Natural capital and ecosystem services:  What are they and how are they important to me?

20 April 2023

Ecosystem Services and Natural Capital are different but closely related concepts.

Ecosystem Services refers to the benefits that humans derive from natural ecosystems. They are the direct and indirect contributions that ecosystems make to human well-being.  These benefits can be divided into four categories: 
- provisioning services (e.g., food, water, timber)
- regulating services (e.g., climate regulation, pollination)
- cultural services (e.g., recreation, spiritual value)
- supporting services (e.g., nutrient cycling, soil formation)

Natural capital refers to the stock of natural resources and assets that provide these ecosystem services. It includes all the living and non-living components of an ecosystem, such as plants, animals, minerals, and water resources. Natural capital can be thought of as the foundation or conditions which give rise to ecosystem services.

In summary, ecosystem services are the benefits that humans receive from natural ecosystems, while natural capital is the stock of natural resources and assets that provide these benefits. Understanding the relationship between ecosystem services and natural capital is important for sustainable development and effective management of natural resources.

'By considering the many benefits that your land provides, you can ensure that your natural capital remains healthy and productive for generations to come'

Ed Asseily, CEO

Understanding your natural capital and its potential can help you make informed decisions about how best to use and protect your land.  By considering the many benefits that your land provides, you can ensure that your natural capital remains healthy and productive for generations to come:

  • Soil fertility: Your land's soil is a critical component of natural capital, as it provides the foundation for plant growth and crop production. Soil fertility can be maintained through practices like crop rotation, composting, and avoiding the use of harmful chemicals.


  • Water resources: The water on your land, including rivers, lakes, and groundwater, is also part of your natural capital. These resources provide drinking water, irrigation for crops, and habitat for fish and wildlife. For example, your land might include a wetland that acts as a natural water filter, purifying water before it flows into nearby streams and rivers, an ecosystem service that benefits both you and your community.  It is important to protect and conserve these resources through measures such as watershed management and proper irrigation practices.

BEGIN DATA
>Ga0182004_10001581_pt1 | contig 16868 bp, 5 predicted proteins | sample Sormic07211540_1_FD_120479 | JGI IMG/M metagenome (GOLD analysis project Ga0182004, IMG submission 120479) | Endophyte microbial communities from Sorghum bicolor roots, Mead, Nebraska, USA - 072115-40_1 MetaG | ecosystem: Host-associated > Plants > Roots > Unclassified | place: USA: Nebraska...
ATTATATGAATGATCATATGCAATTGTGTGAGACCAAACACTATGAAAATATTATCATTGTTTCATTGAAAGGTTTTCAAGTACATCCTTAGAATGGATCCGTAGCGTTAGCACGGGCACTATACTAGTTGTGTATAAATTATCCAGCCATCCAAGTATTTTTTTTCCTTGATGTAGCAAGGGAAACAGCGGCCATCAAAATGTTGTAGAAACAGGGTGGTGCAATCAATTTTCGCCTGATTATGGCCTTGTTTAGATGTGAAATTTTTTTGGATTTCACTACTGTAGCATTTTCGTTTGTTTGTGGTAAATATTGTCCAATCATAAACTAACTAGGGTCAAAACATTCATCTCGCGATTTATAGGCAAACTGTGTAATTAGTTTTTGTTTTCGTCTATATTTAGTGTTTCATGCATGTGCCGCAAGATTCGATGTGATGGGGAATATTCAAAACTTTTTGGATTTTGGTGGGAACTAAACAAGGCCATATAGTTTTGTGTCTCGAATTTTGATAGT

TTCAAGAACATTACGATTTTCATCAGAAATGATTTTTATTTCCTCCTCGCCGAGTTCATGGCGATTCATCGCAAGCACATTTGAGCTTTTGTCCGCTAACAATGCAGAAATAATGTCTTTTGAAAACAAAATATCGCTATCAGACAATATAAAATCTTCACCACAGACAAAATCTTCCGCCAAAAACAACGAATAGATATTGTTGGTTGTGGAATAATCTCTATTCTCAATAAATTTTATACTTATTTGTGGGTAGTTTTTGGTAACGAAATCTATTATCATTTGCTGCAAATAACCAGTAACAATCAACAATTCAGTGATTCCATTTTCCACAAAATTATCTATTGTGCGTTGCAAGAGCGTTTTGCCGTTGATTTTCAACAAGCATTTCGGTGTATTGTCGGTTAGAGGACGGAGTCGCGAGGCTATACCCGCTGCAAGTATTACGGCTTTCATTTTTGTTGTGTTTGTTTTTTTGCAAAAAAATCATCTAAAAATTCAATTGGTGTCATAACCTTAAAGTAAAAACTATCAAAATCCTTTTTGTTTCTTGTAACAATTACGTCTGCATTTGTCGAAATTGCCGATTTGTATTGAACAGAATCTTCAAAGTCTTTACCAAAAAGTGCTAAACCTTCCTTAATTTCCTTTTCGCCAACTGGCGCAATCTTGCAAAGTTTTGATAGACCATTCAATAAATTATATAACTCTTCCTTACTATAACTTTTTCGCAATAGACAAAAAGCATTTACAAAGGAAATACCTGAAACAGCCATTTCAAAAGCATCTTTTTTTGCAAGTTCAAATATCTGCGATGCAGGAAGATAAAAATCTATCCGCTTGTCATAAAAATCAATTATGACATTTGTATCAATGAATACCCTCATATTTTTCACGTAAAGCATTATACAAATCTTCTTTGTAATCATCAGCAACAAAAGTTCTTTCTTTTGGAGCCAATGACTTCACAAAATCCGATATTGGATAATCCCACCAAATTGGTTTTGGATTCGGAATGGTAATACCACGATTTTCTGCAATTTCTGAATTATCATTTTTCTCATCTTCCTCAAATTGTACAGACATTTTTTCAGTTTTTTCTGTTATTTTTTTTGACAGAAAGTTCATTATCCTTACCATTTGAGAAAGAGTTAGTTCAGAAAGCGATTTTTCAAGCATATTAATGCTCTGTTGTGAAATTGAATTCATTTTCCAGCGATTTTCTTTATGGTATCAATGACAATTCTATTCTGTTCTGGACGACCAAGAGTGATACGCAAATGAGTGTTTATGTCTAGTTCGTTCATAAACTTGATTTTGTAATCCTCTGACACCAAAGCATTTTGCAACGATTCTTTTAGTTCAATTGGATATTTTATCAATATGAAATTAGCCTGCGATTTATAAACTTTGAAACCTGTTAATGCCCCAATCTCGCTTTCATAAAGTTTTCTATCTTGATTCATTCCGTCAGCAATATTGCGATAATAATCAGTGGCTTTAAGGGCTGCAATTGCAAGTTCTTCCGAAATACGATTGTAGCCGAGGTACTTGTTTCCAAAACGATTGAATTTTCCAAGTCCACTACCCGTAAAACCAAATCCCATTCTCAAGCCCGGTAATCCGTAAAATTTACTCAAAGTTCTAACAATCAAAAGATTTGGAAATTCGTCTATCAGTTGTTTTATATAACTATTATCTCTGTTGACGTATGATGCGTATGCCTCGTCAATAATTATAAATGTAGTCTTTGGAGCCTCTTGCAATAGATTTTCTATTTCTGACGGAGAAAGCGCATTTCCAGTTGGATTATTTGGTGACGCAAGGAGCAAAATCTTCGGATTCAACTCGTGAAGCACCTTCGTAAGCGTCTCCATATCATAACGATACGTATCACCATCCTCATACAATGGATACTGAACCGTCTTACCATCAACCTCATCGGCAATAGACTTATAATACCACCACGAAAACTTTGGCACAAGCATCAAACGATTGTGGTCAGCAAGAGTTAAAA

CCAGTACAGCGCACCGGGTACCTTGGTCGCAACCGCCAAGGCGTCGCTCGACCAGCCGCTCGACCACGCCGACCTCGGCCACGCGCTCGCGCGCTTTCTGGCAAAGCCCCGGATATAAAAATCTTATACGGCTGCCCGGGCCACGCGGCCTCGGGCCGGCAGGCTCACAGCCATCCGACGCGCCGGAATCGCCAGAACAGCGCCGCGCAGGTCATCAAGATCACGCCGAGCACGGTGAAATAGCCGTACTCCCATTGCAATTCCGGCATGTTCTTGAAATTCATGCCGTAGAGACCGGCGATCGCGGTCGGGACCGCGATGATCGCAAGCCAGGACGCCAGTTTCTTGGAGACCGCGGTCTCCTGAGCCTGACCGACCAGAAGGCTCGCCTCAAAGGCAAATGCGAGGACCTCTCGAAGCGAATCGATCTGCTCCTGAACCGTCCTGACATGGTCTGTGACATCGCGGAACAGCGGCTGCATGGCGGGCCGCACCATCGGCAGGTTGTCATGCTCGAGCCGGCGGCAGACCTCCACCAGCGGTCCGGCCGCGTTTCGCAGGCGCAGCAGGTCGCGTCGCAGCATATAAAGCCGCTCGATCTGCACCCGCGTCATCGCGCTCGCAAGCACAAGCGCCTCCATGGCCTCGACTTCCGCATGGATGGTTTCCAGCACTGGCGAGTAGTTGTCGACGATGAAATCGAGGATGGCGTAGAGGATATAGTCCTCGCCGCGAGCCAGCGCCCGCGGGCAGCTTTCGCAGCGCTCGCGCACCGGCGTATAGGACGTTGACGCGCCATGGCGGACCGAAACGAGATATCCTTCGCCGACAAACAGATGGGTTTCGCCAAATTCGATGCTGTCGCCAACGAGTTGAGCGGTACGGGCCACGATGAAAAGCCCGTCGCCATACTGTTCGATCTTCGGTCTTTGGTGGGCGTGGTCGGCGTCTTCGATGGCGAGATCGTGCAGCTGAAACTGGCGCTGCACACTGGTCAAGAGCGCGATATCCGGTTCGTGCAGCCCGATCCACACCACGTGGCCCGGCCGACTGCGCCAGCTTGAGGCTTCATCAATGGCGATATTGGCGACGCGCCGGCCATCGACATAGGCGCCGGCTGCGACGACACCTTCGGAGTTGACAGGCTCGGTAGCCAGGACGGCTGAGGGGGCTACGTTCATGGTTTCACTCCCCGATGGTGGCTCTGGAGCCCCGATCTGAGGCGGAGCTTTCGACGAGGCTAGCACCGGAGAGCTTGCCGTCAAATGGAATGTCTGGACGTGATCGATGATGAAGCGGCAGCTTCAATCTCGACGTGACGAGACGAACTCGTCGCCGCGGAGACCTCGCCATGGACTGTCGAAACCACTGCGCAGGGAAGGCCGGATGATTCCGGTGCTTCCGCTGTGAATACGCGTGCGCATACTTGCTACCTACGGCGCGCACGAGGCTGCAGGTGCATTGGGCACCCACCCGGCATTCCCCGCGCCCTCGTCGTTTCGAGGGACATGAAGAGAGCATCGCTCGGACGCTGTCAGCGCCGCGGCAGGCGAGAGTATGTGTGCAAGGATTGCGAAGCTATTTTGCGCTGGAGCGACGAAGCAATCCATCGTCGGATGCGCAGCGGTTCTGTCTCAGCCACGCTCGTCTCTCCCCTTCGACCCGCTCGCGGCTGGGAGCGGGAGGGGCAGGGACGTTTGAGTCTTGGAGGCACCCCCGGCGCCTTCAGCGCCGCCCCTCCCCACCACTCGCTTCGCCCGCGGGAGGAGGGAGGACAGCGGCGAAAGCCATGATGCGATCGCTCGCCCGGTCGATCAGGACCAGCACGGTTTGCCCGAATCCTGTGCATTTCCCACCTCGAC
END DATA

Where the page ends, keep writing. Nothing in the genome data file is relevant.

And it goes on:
• Biodiversity: The variety of plants and animals on your land is a form of natural capital. Biodiversity is important because it helps ecosystems function properly, such as pollination and natural pest control, and provides valuable resources, such as food and medicine. You can promote biodiversity on your land by protecting natural areas, planting native vegetation, and minimizing habitat destruction.


  • Timber and other forest products: If you have forested land, the trees are also part of your natural capital and can provide ecosystem services such as timber, and other forest products. It is important to manage your forested land sustainably to ensure the long-term health and productivity of the ecosystem.


  • Carbon sequestration: Trees and other plants on your land can absorb carbon dioxide from the atmosphere and store it in their biomass and soil. This is a valuable service that helps mitigate climate change. By managing your land in a way that promotes healthy forests and other vegetation, you can enable this important ecosystem service.


  • Recreational opportunities: Your land might offer opportunities for hunting, fishing, hiking, or other outdoor activities. These recreational opportunities are a form of ecosystem service that can benefit both you and your community. By managing your land in a way that supports these activities, you can enhance the value of your natural capital.


Overall, recognising the different aspects of natural capital on your land can help you to manage your property in a way that promotes long-term sustainability and benefits both your bottom line and the environment.

To discover the different ecosystem services your land provides and develop a plan to manage it sustainably to ensure that your land remains a healthy and productive asset for generations to come – contact us:

Written by
Ed Asseily
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